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Br J Psychiatry. 2007 Aug;191:106-12.

Relationship between daily suicide counts and temperature in England and Wales.

Author information

1
Department of Psychological Medicine, Institute of Psychiatry, King's College London, London SE5 8RJ, UK. l.page@iop.kcl.ac.uk

Abstract

BACKGROUND:

Seasonal fluctuation in suicide has been observed in many populations. High temperature may contribute to this, but the effect of short-term fluctuations in temperature on suicide rates has not been studied.

AIMS:

To assess the relationship between daily temperature and daily suicide counts in England and Wales between 1 January 1993 and 31 December 2003 and to establish whether heatwaves are associated with increased mortality from suicide.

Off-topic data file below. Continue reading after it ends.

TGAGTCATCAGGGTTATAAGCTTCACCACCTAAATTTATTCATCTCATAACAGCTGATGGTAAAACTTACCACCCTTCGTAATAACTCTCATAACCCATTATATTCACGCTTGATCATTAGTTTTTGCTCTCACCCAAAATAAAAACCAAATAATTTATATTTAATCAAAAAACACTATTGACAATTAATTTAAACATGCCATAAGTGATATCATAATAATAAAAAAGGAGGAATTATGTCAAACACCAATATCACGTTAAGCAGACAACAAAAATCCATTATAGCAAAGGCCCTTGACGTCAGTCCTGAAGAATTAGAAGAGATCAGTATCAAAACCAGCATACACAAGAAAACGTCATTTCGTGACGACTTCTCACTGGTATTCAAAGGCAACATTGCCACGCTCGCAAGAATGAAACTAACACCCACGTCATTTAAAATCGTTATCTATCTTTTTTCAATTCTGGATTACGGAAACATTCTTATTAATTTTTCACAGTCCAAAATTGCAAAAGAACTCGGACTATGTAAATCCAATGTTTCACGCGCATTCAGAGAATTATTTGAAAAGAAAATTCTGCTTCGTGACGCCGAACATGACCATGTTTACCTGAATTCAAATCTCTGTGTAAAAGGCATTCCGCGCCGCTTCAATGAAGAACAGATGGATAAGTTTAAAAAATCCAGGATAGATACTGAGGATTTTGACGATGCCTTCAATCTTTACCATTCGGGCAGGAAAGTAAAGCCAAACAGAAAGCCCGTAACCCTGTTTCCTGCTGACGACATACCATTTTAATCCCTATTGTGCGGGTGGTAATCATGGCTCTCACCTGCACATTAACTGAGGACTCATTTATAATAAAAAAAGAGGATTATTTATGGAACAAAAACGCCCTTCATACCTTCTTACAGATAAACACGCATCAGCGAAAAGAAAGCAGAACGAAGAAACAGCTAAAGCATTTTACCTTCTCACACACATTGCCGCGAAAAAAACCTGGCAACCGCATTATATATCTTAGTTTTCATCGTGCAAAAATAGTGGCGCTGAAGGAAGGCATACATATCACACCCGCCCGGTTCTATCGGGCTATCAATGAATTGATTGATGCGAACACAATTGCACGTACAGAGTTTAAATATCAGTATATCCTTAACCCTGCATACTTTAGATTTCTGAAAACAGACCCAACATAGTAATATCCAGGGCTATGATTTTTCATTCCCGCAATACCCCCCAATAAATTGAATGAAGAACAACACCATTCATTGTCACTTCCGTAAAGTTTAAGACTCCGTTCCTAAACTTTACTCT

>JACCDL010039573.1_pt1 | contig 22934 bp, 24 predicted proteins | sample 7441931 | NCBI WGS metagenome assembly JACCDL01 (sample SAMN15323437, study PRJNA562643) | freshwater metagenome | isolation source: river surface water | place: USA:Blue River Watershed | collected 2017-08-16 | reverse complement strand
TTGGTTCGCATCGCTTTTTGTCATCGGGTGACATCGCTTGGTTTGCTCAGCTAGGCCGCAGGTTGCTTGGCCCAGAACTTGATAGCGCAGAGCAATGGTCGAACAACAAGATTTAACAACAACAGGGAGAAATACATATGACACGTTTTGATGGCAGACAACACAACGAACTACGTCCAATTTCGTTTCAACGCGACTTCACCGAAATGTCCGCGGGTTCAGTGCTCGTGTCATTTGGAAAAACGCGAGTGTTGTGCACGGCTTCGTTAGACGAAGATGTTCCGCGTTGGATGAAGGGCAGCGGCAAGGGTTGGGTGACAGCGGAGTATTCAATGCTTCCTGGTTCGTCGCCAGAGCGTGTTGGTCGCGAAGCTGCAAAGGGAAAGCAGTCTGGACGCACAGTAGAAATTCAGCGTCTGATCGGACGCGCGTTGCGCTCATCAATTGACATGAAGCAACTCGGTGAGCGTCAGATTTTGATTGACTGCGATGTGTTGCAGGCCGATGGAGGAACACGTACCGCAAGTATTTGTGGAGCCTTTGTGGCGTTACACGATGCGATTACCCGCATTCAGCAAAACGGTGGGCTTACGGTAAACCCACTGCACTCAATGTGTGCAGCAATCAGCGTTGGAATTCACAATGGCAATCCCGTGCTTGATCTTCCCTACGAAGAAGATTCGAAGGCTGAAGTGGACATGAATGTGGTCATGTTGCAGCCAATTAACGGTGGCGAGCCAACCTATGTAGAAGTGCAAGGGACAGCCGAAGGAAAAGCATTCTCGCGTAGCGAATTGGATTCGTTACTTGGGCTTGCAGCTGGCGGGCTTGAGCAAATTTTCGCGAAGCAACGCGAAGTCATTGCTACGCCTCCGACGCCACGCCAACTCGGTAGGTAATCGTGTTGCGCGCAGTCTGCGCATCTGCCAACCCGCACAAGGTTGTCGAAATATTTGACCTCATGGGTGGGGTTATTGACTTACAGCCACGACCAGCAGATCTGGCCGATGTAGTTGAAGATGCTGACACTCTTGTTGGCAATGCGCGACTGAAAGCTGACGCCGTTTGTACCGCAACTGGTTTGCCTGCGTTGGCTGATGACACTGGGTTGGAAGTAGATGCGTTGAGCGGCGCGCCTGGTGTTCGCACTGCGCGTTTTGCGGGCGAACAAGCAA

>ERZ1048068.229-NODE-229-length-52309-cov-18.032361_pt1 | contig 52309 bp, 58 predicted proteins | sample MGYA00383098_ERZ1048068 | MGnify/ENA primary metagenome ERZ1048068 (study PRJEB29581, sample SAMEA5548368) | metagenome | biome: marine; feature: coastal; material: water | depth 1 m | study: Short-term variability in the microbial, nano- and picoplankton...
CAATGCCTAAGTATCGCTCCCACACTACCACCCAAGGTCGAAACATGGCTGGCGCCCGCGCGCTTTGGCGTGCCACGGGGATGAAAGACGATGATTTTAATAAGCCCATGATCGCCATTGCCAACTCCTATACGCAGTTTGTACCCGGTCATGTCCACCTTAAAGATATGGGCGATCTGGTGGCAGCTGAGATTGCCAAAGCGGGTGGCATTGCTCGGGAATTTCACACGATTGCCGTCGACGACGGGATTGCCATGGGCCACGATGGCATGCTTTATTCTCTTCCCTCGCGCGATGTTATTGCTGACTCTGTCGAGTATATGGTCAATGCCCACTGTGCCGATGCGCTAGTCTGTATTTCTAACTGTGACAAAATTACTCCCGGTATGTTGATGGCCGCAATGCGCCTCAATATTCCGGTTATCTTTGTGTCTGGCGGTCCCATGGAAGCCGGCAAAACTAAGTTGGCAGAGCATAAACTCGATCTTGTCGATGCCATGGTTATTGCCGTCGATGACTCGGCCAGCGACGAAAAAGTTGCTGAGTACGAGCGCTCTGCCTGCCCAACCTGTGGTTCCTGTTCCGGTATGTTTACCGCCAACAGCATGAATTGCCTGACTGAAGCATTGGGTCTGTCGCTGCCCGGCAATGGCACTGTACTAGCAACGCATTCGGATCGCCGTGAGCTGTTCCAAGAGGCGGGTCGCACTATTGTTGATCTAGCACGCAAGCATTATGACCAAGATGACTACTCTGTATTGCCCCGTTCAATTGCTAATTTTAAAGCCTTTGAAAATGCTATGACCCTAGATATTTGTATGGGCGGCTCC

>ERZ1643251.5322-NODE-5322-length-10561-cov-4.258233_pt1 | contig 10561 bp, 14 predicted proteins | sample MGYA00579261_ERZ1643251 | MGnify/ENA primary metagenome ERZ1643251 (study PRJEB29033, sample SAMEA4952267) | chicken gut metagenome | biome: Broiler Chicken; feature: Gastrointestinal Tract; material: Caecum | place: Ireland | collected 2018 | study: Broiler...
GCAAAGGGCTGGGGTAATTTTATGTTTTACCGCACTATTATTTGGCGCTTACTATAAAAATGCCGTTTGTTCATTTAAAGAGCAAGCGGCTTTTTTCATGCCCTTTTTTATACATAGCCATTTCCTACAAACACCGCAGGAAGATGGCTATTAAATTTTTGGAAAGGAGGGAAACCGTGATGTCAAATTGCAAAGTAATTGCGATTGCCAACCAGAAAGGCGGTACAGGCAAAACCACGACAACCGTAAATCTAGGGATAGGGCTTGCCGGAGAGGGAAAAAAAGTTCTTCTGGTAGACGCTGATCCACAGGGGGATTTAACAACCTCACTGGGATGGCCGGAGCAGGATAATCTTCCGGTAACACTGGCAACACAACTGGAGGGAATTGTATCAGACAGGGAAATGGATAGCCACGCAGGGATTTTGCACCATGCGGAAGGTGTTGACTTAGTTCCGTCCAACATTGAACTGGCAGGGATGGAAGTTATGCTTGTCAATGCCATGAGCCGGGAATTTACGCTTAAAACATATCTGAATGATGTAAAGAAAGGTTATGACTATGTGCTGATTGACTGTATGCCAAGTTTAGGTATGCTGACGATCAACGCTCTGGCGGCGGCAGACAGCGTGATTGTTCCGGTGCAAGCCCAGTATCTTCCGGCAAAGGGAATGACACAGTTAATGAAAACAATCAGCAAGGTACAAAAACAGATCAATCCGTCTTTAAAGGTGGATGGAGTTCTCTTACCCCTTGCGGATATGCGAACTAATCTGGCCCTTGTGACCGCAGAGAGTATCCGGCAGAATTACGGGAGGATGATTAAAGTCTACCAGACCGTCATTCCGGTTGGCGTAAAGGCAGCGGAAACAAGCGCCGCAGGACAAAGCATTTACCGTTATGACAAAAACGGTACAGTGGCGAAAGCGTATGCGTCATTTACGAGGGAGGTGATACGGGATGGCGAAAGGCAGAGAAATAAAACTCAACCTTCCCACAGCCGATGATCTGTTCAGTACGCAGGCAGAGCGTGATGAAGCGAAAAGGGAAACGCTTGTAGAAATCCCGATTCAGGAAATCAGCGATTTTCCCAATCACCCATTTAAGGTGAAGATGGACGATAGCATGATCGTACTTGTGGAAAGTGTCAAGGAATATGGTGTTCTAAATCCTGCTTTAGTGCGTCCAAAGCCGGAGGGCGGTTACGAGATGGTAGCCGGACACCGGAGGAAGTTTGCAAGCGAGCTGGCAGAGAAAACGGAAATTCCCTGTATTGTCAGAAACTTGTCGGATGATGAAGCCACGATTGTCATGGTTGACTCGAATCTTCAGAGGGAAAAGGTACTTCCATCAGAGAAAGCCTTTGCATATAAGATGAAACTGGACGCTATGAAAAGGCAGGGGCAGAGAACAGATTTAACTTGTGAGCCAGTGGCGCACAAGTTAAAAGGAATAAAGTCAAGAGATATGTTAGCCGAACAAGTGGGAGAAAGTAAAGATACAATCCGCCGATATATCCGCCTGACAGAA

METHOD:

Time-series regression analysis was used to explore and quantify the relationship between daily suicide counts and daily temperature. The impact of two heatwaves on suicide was estimated.

RESULTS:

No spring or summer peak in suicide was found. Above 18 degrees C, each 1 degrees C increase in mean temperature was associated with a 3.8 and 5.0% rise in suicide and violent suicide respectively. Suicide increased by 46.9% during the 1995 heatwave, whereas no change was seen during the 2003 heat wave.

CONCLUSIONS:

There is increased risk of suicide during hot weather.

PMID:
17666493
DOI:
10.1192/bjp.bp.106.031948
[Indexed for MEDLINE]

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